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Air pollution and mortality in seven million adults : the Dutch Environmental Longitudinal Study (DUELS)

Fischer, Paul H. and Marra, Marten and Ameling, Caroline B. and Hoek, Gerard and Beelen, Rob and de Hoogh, Kees and Breugelmans, Oscar and Kruize, Hanneke and Janssen, Nicole A. H. and Houthuijs, Danny. (2015) Air pollution and mortality in seven million adults : the Dutch Environmental Longitudinal Study (DUELS). Environmental Health Perspectives, 123 (7). pp. 697-704.

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Official URL: http://edoc.unibas.ch/dok/A6419749

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Abstract

Long-term exposure to air pollution has been associated with mortality in urban cohort studies. Few studies have investigated this association in large-scale population registries, including non-urban populations.; The aim of the study was to evaluate the associations between long-term exposure to air pollution and nonaccidental and cause-specific mortality in the Netherlands based on existing national databases.; We used existing Dutch national databases on mortality, individual characteristics, residence history, neighborhood characteristics, and national air pollution maps based on land use regression (LUR) techniques for particulates with an aerodynamic diameter ≤ 10 μm (PM10) and nitrogen dioxide (NO2). Using these databases, we established a cohort of 7.1 million individuals ≥ 30 years of age. We followed the cohort for 7 years (2004-2011). We applied Cox proportional hazard models adjusting for potential individual and area-specific confounders.; After adjustment for individual and area-specific confounders, for each 10-μg/m3 increase, PM10 and NO2 were associated with nonaccidental mortality [hazard ratio (HR) = 1.08; 95% CI: 1.07, 1.09 and HR = 1.03; 95% CI: 1.02, 1.03, respectively], respiratory mortality (HR = 1.13; 95% CI: 1.10, 1.17 and HR = 1.02; 95% CI: 1.01, 1.03, respectively), and lung cancer mortality (HR = 1.26; 95% CI: 1.21, 1.30 and HR = 1.10 95% CI: 1.09, 1.11, respectively). Furthermore, PM10 was associated with circulatory disease mortality (HR = 1.06; 95% CI: 1.04, 1.08), but NO2 was not (HR = 1.00; 95% CI: 0.99, 1.01). PM10 associations were robust to adjustment for NO2; NO2 associations remained for nonaccidental mortality and lung cancer mortality after adjustment for PM10.; Long-term exposure to PM10 and NO2 was associated with nonaccidental and cause-specific mortality in the Dutch population of ≥ 30 years of age.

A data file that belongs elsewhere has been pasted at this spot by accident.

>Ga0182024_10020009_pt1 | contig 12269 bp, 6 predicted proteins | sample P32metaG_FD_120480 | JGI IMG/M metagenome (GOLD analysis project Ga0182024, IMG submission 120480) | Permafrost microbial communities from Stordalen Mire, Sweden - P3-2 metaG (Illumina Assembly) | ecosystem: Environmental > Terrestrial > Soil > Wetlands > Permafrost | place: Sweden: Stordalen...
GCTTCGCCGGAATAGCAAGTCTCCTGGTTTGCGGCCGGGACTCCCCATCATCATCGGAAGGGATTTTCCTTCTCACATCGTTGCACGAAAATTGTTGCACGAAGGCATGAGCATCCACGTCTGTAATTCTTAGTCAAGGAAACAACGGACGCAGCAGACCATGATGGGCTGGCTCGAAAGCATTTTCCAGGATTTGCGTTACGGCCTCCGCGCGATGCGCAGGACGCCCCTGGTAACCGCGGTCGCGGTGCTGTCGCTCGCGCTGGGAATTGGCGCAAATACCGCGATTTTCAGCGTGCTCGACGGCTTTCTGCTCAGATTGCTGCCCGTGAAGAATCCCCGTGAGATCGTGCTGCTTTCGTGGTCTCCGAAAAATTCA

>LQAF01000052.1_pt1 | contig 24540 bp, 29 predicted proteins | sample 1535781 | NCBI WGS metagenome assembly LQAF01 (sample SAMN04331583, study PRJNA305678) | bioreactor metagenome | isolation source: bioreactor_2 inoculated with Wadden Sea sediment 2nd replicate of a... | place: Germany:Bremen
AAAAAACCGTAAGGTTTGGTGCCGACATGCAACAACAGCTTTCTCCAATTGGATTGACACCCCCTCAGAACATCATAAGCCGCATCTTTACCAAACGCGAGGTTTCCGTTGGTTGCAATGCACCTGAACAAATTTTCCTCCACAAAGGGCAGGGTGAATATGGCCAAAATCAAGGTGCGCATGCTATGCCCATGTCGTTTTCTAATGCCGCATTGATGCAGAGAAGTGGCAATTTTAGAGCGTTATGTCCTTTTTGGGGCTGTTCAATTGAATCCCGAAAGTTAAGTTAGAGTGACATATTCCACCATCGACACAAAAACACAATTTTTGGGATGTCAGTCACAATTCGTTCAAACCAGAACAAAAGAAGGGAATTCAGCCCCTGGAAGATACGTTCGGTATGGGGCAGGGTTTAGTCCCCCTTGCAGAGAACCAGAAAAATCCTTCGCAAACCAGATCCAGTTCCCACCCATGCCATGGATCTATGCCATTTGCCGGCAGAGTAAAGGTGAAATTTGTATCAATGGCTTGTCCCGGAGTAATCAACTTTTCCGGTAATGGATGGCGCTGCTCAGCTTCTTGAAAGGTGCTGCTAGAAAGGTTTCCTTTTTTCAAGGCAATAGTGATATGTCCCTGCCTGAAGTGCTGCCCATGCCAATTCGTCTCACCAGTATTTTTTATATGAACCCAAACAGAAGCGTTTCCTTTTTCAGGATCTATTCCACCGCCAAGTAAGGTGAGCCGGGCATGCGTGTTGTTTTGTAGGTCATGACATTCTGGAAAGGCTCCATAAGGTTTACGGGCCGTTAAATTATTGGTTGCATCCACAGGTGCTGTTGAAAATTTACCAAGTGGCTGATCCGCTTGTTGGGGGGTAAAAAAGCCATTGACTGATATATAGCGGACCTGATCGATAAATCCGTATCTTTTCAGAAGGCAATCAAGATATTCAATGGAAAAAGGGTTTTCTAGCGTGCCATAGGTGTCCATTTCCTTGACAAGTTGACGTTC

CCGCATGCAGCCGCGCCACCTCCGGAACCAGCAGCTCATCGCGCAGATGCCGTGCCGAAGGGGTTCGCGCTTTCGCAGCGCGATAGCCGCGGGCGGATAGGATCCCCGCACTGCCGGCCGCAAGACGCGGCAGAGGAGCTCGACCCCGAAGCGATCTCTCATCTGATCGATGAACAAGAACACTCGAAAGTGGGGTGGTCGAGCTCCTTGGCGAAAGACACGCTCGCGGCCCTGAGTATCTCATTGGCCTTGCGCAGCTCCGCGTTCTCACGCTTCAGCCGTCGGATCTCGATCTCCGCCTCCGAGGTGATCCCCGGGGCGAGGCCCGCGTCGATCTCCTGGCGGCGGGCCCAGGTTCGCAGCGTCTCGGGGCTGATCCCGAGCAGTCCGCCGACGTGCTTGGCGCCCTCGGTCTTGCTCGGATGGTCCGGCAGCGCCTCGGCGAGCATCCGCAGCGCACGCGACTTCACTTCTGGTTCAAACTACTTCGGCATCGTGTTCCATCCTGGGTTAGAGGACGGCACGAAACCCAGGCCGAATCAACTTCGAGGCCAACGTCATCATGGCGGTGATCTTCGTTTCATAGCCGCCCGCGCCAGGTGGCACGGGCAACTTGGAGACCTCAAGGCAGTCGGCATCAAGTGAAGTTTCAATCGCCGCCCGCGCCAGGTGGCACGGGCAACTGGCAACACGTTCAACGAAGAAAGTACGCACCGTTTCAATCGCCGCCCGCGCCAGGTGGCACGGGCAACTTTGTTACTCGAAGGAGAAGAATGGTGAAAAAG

Faculties and Departments:09 Associated Institutions > Swiss Tropical and Public Health Institute (Swiss TPH)
09 Associated Institutions > Swiss Tropical and Public Health Institute (Swiss TPH) > Department of Epidemiology and Public Health (EPH) > Environmental Exposures and Health
UniBasel Contributors:de Hoogh, Kees
Item Type:Article, refereed
Article Subtype:Research Article
Publisher:National Institute of Environmental Health Sciences
ISSN:0091-6765
e-ISSN:1552-9924
Note:Publication type according to Uni Basel Research Database: Journal article -- Reproduced with permission from Environmental Health Perspectives
Language:English
Identification Number:
Last Modified:31 Aug 2017 07:39
Deposited On:02 Oct 2015 10:00

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